So don't feel like you're somehow behind or whatever if this is weird or confusing. It took me months to get comfortable with this stuff. Okay? And, I'm also fully aware that if I tell you something that takes an awful lot of learning that might seem to kind of betray the whole purpose of what we were trying to get here which was to try and make it easy for people to not have to learn a whole bunch of stuff to understand our code. So, that's another nuance, if you will that I wanna make sure we're clear on. Don't ever just hear me say I don't want somebody to have to learn something that is the antithesis of my message.
You're here today and you're in this workshop and you're watching this workshop because I hope that you have the same spirit as I do which is that my challenge for you is to learn deeper, to go deeper, uncommonly so. More than most of your peers do. And so I want that and I want to promote that. So don't ever hear me to say I don't want you to have to learn something that's not the point of creating readable, understandable familiar code. But, there is a difference between learning something that pays off only for that line of code and learning something that pays off for every line of code like it throughout code base.
And like, look how this thing just fits together with that and they just work right or whatever. You know one example, just to give you an example I love the fact that function dot prototype is, itself, an empty no-op function. So, instead of somewhere in my code writing over and over and over again, that or the arrow equivalent of it I like the little trick that I can just use function dot prototype in those places. Because I know it's just a plain old, simple empty no-op function and in places where I want that it's a nice, useful thing.
Okay, so I put a lot of learning in and I got one line of code right. But there are other tricks there are other techniques there are other patterns that we can use as developers that pay off in folds. They pay off bigger than themselves and in more places in our code than in just one spot. So, wherever possible what I want you to do is focus your attention on using and learning the things that pay off in a bigger sense as opposed to look how clever I can be on just this one little line of code.
Look how I can use the double tilde operator in this really weird way and I've saved myself a couple of characters but there will never be another case in my entire career where I see a double tilde so my time spent to learn that doesn't pay off very much. Does that make sense? Are you following me? This is a balance, there's a balancing act. Yes? - [Student] Question from the chat. What are your thoughts on the TypeScript? Similar to Babel? Different? - Uh, well. Similar to Babel in the sense that they both end up processing your code and producing a different version of your code that runs.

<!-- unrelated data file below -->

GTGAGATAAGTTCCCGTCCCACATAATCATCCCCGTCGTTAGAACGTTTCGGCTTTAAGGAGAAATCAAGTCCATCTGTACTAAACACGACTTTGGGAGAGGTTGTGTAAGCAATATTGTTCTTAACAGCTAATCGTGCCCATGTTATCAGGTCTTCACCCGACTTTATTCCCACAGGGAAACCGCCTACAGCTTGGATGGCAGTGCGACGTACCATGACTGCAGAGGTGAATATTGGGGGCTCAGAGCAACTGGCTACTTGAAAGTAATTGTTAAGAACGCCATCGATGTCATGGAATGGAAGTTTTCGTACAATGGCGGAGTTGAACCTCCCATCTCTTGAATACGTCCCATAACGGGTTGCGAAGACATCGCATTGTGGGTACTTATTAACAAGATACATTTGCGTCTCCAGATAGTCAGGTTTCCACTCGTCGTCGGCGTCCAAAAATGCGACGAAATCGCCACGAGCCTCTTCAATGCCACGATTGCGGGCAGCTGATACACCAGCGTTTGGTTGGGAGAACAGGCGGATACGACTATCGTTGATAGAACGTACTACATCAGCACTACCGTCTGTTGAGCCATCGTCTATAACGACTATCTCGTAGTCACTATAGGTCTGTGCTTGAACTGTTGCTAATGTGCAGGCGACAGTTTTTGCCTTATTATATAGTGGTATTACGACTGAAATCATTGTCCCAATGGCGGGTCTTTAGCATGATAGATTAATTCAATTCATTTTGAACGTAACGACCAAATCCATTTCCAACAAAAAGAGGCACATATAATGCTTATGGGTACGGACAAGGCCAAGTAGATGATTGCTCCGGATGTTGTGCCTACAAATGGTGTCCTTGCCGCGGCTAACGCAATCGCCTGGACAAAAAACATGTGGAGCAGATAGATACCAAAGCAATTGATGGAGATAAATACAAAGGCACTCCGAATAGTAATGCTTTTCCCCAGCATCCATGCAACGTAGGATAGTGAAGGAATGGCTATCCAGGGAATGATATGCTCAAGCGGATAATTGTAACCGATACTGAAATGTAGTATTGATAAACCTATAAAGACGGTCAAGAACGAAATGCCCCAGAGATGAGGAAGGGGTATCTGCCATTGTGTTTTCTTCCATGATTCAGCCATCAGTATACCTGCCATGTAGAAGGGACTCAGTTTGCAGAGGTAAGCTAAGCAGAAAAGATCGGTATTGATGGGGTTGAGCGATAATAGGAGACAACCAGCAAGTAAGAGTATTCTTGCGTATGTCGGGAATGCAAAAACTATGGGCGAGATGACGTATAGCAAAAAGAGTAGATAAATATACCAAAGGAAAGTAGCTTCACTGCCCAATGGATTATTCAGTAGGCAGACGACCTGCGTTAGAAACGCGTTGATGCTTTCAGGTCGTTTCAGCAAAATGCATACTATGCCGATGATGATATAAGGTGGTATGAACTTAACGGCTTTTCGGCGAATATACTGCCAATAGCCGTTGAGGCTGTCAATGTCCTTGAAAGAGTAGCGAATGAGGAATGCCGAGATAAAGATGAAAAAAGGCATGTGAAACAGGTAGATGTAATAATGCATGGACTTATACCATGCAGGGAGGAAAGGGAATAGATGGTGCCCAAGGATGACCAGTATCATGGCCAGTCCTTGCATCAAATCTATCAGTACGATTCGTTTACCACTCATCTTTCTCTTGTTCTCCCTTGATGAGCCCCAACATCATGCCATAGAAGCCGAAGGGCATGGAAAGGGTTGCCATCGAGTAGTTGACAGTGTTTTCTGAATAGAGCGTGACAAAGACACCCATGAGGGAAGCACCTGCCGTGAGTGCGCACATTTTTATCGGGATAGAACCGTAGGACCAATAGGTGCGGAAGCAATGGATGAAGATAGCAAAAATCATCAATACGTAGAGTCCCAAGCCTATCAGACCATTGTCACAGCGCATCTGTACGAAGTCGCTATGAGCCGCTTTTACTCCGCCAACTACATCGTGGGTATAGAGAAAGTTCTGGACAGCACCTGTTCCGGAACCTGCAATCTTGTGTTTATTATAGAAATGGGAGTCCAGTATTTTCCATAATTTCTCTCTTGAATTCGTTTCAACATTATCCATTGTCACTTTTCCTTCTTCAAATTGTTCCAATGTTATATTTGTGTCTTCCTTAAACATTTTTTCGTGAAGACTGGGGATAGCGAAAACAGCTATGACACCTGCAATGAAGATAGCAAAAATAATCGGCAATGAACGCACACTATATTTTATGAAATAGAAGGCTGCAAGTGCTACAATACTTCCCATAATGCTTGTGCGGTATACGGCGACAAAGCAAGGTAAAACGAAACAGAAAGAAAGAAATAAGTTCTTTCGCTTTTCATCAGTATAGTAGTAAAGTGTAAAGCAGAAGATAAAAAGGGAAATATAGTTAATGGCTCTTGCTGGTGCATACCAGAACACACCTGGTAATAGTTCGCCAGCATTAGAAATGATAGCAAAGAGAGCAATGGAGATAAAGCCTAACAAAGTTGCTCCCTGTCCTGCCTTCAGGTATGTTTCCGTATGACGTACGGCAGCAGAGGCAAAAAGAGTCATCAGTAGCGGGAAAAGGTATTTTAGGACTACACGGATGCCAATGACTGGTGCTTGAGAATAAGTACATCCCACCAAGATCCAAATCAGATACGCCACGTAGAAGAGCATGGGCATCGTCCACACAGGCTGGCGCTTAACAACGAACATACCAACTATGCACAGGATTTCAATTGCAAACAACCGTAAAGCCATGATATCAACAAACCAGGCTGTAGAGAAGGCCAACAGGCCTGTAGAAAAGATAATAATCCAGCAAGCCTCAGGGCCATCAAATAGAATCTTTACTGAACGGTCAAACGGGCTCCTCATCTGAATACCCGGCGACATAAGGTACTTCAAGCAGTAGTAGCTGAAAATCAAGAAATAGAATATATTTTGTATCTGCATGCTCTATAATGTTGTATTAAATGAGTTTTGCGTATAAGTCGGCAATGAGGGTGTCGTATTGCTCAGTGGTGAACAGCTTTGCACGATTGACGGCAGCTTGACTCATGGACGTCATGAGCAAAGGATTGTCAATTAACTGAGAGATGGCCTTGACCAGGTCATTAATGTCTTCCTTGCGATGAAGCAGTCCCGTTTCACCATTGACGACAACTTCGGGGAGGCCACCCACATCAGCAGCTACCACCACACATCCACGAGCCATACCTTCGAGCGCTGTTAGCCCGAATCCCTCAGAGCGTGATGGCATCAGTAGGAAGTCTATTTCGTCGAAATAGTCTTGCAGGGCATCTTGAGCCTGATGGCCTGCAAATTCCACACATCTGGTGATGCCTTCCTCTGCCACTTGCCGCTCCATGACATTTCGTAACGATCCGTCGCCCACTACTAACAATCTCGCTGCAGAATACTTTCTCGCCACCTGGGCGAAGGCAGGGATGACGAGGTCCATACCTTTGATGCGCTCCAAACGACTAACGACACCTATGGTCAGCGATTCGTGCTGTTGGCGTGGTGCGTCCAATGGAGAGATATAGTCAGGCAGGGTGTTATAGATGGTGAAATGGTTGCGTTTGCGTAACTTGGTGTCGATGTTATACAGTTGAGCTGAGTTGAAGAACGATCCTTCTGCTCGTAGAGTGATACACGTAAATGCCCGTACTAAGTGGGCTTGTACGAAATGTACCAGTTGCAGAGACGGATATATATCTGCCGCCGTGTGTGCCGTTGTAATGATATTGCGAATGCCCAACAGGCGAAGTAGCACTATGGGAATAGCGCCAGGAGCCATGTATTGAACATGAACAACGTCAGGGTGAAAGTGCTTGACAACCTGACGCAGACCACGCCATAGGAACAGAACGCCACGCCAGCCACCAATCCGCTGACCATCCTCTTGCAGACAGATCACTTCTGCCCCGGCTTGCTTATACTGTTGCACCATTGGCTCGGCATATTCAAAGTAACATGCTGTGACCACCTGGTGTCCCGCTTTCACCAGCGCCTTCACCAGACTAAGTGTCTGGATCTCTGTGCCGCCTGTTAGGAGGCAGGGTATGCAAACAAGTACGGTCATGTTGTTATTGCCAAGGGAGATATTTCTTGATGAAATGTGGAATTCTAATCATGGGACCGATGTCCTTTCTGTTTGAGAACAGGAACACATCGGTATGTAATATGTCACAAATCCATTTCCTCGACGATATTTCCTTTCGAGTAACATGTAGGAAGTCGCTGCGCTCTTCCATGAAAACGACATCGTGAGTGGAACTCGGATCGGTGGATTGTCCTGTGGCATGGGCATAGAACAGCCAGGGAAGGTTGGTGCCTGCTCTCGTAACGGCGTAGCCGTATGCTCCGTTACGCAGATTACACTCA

Different in that TypeScript's job is to take features that aren't part of the spec and make them work in a spec compliant browser. Whereas Babel's job is to take stuff that's either part of the spec or hopefully, maybe going to be part of the spec and make it work in the browser. So there's a difference there. In general, I mean I often get asked this. I often get asked, "What do you think about TypeScript?" I also used to get asked "What do you think about CoffeeScript?" And my answers kind of the same for both of them which is "Eh, I don't use them but "I don't have any problem with them." As a matter of fact I think it's a good thing that CoffeeScript existed.
So, I wouldn't ever recommend somebody write CoffeeScript today but I'm glad it existed and I think we need more of those. I think we need a thousand more experiments into language design so that we can practice with this stuff before we get it stuck and set in stone in our language and we can never change it because that's one thing. As soon as we make a mistake we're stuck with it forever. So, I think it's a great thing that we have explorations of that. And I think TypeScript is in the same vein. It's an exploration into A what could classes look like before classes were standardized.
That's one reason people use TypeScript because they were the first ones to kind of pioneer what we now know as the ES6 class syntax. I'm not a fan of that syntax but if you are a fan of that syntax TypeScript is a great place to have been working with that for quite a long time. And the other thing of course is that TypeScript is designed to add the type annotations thing in. So you have compiler enforced set of behaviors around what your types ought to be. Types have never been the source of bugs in my program.
Okay, so, let's now turn our attention to this destructuring thing. And, stick with me because it will be a little bit confusing. But I believe that if you give this the weeks of time and practice if you look for opportunities to use these techniques I think it will pay off beyond just those lines of code.
This course was created by Frontend Masters. It was originally released on 01/10/2017. We're pleased to host this training in our library.
- The arrow function
- Arrow function variations
- Closures and explicit blocks
- Default values
- Using the gather and spread operators
- Dumping variables
- Concise properties and methods
- Symbols, iterators, and generators
- Optimizing codes for the reader